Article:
New tax strategy

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New tax strategy

The Tax Cuts and Jobs Act (TCJA) was signed in to law on December 22, 2017, by President Donald Trump, after being passed by the House and Senate on December 19 and 20, 2017, respectively.

With legislation having only been in effect since January 1, 2018, there has been insufficient time for the accounting and business sectors to develop a best practice approach. We searched relevant journals, trusted media and industry experts and found many journalists and industry commentators - whilst offering suggestions to mitigate tax burdens under the new laws - also urging individuals and businesses to seek the advice of certified tax professionals to "develop the best strategy for 2018 and beyond."

CAPITAL GAINS

The capital gains marginal tax rate in California is 13.3 percent and will remain in force until 2030. This is on top of federal taxes in capital gains at 20 percent for high net worth individuals and the 2017/2018 net investment tax of 3.8 percent. Those whose primary place of abode is in California will pay 37.1 percent for capital investments in 2018.

This adds to the complexity in determining the benefits of the TCJA for S corporation owners using profits from shares to fund their business. Experts recommend that a professional advisor be consulted to ensure the best outcome possible based on specific circumstances rather than generalized recommendations.

S CORPORATION VS C CORPORATION

Incentivizing business was a core goal for the TCJA with a number of new or changed business benefits for both S and C Corporations, including:

- "Full expensing of investments on depreciable assets" that meet eligibility criteria.
- S179 deductions increased to $1 million with "phaseout threshold to $2.5 million."
- "Indefinite net operating loss carry forward."
- Increased allowable deduction on business cars manufactured after 2017.

S Corporations, known as "non-corporate businesses" or "pass-throughs," were not directly taxed, with shareholders being personally liable for paying income taxes at individual rates. Though these rates could be as much as 42.3 percent for high net worth individuals, S Corporations were the preferred business structure.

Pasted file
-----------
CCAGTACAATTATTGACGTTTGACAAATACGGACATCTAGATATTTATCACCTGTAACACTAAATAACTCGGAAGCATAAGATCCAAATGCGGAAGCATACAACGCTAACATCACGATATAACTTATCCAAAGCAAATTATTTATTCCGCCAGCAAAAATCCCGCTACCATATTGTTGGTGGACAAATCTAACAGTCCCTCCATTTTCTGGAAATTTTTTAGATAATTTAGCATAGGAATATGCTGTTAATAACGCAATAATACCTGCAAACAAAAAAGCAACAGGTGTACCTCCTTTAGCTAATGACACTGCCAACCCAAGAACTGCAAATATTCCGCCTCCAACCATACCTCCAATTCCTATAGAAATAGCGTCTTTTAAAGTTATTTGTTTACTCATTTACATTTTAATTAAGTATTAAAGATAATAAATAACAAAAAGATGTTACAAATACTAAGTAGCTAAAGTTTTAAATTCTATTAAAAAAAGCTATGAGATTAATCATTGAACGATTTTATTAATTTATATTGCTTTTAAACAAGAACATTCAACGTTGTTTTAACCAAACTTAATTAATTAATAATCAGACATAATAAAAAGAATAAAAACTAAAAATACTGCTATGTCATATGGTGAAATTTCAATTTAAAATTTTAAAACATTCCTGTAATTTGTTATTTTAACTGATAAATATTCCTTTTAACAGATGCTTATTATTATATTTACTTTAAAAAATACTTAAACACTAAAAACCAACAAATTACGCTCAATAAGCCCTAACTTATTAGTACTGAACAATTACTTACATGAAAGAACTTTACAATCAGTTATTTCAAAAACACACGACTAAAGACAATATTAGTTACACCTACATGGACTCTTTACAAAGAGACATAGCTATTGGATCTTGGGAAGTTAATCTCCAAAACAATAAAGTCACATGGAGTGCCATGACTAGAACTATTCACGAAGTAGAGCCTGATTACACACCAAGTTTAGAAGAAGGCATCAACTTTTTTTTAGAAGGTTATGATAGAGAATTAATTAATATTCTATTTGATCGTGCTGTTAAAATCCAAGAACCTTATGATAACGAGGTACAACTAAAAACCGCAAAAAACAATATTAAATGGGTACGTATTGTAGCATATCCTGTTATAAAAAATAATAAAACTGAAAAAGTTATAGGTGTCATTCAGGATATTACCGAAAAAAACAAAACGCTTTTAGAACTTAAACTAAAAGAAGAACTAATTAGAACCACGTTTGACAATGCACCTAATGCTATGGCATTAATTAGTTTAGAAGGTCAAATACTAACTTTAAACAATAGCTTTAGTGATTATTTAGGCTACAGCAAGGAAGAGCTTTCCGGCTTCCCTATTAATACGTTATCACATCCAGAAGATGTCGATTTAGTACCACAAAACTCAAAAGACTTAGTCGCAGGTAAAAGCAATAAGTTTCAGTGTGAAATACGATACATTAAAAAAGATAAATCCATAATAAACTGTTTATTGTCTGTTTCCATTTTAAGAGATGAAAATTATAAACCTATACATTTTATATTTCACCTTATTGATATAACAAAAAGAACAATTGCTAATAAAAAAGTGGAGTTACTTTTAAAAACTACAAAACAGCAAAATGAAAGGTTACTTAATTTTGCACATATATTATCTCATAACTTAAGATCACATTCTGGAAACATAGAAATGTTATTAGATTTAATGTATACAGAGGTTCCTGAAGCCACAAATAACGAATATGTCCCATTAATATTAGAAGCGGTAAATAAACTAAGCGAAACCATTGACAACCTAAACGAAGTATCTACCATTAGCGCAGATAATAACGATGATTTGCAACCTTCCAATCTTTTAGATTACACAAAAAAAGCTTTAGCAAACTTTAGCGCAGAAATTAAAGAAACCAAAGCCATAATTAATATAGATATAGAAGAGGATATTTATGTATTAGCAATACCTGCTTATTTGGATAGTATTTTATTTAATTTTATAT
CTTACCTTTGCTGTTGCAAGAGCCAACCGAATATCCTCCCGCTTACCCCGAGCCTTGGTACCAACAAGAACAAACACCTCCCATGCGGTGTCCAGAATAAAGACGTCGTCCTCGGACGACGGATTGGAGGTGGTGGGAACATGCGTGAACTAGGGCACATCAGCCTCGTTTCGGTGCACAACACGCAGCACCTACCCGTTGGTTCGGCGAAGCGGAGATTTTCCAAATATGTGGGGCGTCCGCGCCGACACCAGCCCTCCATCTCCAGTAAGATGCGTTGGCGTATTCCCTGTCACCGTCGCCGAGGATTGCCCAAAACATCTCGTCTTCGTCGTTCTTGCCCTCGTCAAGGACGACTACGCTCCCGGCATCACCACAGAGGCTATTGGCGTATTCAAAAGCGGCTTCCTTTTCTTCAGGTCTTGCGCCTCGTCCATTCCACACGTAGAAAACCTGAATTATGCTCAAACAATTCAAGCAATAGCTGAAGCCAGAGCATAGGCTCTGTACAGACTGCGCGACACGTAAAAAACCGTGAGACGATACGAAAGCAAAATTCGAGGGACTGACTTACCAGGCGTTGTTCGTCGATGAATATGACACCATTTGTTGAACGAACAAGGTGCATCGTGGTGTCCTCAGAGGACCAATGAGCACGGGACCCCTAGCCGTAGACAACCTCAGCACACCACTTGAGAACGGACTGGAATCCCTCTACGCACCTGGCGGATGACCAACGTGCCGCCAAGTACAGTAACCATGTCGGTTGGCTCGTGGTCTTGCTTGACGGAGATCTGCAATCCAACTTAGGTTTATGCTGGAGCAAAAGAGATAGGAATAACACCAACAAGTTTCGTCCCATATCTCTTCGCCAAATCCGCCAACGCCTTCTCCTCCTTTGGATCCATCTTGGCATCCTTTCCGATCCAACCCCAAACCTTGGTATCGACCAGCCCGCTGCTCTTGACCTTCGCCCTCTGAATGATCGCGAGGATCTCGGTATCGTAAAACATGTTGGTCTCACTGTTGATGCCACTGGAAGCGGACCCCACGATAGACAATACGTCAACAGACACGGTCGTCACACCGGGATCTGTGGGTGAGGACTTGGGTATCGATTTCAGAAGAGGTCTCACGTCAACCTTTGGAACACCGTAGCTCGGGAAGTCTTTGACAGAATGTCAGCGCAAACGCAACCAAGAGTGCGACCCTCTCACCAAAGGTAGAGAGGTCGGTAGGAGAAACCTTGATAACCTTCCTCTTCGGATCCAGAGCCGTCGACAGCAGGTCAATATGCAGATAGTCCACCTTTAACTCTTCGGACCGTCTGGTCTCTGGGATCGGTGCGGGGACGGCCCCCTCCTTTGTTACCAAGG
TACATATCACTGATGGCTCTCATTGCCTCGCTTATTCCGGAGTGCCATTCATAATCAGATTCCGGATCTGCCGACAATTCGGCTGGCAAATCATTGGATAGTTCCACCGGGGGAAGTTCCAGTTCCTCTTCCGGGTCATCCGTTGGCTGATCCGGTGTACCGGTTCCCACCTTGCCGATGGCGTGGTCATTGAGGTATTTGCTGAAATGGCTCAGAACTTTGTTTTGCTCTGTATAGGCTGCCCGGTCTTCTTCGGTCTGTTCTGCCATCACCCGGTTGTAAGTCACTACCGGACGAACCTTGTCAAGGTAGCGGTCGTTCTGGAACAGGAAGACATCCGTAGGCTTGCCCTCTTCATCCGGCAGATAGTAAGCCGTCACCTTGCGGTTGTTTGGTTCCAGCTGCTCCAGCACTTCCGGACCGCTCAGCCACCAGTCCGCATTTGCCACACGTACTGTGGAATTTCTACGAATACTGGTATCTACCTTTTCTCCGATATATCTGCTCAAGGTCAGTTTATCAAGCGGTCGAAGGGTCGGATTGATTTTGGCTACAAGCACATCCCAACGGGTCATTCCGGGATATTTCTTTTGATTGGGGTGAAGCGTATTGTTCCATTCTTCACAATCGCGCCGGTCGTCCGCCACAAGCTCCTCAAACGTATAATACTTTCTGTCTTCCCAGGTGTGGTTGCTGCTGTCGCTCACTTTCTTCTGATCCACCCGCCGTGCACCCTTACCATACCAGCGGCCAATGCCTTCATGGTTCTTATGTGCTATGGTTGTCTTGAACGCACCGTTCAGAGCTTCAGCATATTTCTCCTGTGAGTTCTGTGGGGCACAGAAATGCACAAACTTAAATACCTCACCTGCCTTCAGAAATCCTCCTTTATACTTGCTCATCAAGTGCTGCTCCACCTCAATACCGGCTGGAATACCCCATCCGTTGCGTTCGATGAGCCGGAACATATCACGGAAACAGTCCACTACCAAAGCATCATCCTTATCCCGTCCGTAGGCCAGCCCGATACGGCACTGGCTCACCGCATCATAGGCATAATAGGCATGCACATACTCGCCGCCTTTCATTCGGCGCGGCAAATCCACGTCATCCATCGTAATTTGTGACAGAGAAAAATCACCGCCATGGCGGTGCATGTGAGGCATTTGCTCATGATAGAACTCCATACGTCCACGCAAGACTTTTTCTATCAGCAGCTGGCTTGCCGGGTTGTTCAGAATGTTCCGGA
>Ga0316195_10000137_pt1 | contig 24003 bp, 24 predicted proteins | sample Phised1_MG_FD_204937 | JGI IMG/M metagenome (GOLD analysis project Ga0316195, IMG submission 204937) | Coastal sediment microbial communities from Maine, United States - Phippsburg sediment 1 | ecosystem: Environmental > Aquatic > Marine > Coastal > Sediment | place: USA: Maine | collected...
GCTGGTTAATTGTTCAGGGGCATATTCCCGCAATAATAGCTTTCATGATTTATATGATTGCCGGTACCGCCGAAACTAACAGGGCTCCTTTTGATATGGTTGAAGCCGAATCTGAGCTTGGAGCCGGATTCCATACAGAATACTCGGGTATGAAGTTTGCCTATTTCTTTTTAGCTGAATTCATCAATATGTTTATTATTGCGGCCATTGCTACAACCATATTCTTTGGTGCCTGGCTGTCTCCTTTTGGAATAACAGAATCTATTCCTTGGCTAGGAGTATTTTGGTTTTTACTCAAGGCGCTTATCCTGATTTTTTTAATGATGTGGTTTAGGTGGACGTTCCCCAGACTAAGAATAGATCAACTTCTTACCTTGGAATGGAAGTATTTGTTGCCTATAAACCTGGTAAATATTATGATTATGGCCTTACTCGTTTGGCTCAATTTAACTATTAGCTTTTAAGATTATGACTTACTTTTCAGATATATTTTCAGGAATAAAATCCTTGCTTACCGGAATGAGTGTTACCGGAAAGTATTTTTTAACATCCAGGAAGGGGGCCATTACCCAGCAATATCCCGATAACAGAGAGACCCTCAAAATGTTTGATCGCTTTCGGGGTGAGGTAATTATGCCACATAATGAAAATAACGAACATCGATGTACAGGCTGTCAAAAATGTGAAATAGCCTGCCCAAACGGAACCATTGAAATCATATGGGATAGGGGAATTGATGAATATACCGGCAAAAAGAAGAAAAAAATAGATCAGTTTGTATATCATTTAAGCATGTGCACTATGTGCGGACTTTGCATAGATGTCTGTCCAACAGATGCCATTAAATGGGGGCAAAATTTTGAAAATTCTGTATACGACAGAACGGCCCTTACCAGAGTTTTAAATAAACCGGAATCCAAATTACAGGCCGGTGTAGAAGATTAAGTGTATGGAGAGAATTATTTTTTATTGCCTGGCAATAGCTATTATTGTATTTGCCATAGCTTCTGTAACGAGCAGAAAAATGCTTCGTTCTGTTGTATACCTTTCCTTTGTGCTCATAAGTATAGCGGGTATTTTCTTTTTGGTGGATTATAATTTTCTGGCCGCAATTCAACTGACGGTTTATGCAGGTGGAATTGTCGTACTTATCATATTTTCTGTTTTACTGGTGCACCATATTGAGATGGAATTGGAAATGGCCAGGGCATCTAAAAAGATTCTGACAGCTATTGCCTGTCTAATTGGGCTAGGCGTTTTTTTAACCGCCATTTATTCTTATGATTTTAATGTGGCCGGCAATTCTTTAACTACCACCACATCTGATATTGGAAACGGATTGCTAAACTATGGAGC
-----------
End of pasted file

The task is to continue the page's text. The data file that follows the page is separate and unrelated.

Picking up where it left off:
Though S Corporations have moved to a temporary tax rate of 20 percent on "non-wage portions of pass-through income", the permanent reduction in the corporate tax rate to 21 percent together with fewer restrictions to allowable deductions makes C Corporations more attractive.

Tax benefits for C Corporations include:
- Fringe benefit deductions.
- Health insurance premiums.
- Fewer restrictions for service businesses.
- Repeal of "corporate alternative minimum tax."

Where S Corporation shareholders are also its managers, changing to a C Corporation would not see any significant alteration in reporting requirements if run as a closely held C Corporation whose stock is not publicly traded. However, if shareholders receive profits in the form of wages they would need to consider "business rates ... relative to ... labor income" rates.

Changing a business category from non-corporate to corporate can be as straight forward as lodging an 8832 form for states which accommodate "statutory conversions".

It is recommended that professional advice is sought before restructuring, particularly if statutory conversations are not available. Others recommend taking the time to quantify the savings to be made under the C Corporation tax reforms with high net worth individuals.

CHARITABLE CONTRIBUTIONS

Cash donations to registered charities have been expanded to 60 percent, up from 50 percent of adjusted gross income. Those who can make larger donations will be able to benefit most from this change.

CONCLUSION

There appears to be benefit to moving to a C Corporation structure, however, advice from a tax professional is recommended to ensure any effort to reduce the tax burden is targeted to the actual circumstances of those involved.
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